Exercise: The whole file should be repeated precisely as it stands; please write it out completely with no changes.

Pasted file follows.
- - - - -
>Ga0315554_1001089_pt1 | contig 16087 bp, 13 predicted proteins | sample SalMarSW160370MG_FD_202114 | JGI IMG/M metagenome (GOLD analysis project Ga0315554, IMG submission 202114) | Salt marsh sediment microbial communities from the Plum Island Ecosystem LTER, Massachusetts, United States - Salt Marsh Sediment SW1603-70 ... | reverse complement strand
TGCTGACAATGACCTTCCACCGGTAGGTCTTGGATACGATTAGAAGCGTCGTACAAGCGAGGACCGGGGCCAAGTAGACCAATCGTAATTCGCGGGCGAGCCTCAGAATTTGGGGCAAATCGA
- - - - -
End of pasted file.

>Ga0315554_1001089_pt1 | contig 16087 bp, 13 predicted proteins | sample SalMarSW160370MG_FD_202114 | JGI IMG/M metagenome (GOLD analysis project Ga0315554, IMG submission 202114) | Salt marsh sediment microbial communities from the Plum Island Ecosystem LTER, Massachusetts, United States - Salt Marsh Sediment SW1603-70 ... | reverse complement strand
TGCTGACAATGACCTTCCACCGGTAGGTCTTGGATACGATTAGAAGCGTCGTACAAGCGAGGACCGGGGCCAAGTAGACCAATCGTAATTCGCGGGCGAGCCTCAGAATTTGGGGCAAATCGA